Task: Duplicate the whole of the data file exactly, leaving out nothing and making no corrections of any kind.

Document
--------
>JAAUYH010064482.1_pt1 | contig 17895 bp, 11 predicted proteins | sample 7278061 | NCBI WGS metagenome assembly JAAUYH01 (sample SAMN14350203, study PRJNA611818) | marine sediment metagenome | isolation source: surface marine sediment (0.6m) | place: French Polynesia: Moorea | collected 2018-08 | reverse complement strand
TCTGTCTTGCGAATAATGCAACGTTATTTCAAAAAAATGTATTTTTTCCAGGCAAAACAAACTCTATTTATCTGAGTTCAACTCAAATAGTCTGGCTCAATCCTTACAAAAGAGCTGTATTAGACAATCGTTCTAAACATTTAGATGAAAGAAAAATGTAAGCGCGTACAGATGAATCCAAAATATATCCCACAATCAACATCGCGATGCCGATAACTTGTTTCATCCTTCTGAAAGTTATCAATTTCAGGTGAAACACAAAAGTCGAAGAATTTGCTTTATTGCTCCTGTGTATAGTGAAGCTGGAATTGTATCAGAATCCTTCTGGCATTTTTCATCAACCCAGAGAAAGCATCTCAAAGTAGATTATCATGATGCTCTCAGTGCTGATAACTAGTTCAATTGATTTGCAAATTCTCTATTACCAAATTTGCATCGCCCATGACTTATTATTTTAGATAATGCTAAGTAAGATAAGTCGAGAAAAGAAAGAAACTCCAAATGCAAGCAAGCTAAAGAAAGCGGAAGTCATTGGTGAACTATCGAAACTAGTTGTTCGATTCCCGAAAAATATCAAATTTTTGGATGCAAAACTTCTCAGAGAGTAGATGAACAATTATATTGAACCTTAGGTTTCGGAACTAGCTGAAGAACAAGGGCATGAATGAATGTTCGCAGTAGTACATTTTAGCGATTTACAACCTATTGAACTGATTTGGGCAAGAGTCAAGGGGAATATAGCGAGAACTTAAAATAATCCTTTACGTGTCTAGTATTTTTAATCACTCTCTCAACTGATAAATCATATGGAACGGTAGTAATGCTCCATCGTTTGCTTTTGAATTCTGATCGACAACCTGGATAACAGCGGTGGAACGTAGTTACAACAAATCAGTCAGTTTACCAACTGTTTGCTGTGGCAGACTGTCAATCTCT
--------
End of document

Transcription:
>JAAUYH010064482.1_pt1 | contig 17895 bp, 11 predicted proteins | sample 7278061 | NCBI WGS metagenome assembly JAAUYH01 (sample SAMN14350203, study PRJNA611818) | marine sediment metagenome | isolation source: surface marine sediment (0.6m) | place: French Polynesia: Moorea | collected 2018-08 | reverse complement strand
TCTGTCTTGCGAATAATGCAACGTTATTTCAAAAAAATGTATTTTTTCCAGGCAAAACAAACTCTATTTATCTGAGTTCAACTCAAATAGTCTGGCTCAATCCTTACAAAAGAGCTGTATTAGACAATCGTTCTAAACATTTAGATGAAAGAAAAATGTAAGCGCGTACAGATGAATCCAAAATATATCCCACAATCAACATCGCGATGCCGATAACTTGTTTCATCCTTCTGAAAGTTATCAATTTCAGGTGAAACACAAAAGTCGAAGAATTTGCTTTATTGCTCCTGTGTATAGTGAAGCTGGAATTGTATCAGAATCCTTCTGGCATTTTTCATCAACCCAGAGAAAGCATCTCAAAGTAGATTATCATGATGCTCTCAGTGCTGATAACTAGTTCAATTGATTTGCAAATTCTCTATTACCAAATTTGCATCGCCCATGACTTATTATTTTAGATAATGCTAAGTAAGATAAGTCGAGAAAAGAAAGAAACTCCAAATGCAAGCAAGCTAAAGAAAGCGGAAGTCATTGGTGAACTATCGAAACTAGTTGTTCGATTCCCGAAAAATATCAAATTTTTGGATGCAAAACTTCTCAGAGAGTAGATGAACAATTATATTGAACCTTAGGTTTCGGAACTAGCTGAAGAACAAGGGCATGAATGAATGTTCGCAGTAGTACATTTTAGCGATTTACAACCTATTGAACTGATTTGGGCAAGAGTCAAGGGGAATATAGCGAGAACTTAAAATAATCCTTTACGTGTCTAGTATTTTTAATCACTCTCTCAACTGATAAATCATATGGAACGGTAGTAATGCTCCATCGTTTGCTTTTGAATTCTGATCGACAACCTGGATAACAGCGGTGGAACGTAGTTACAACAAATCAGTCAGTTTACCAACTGTTTGCTGTGGCAGACTGTCAATCTCT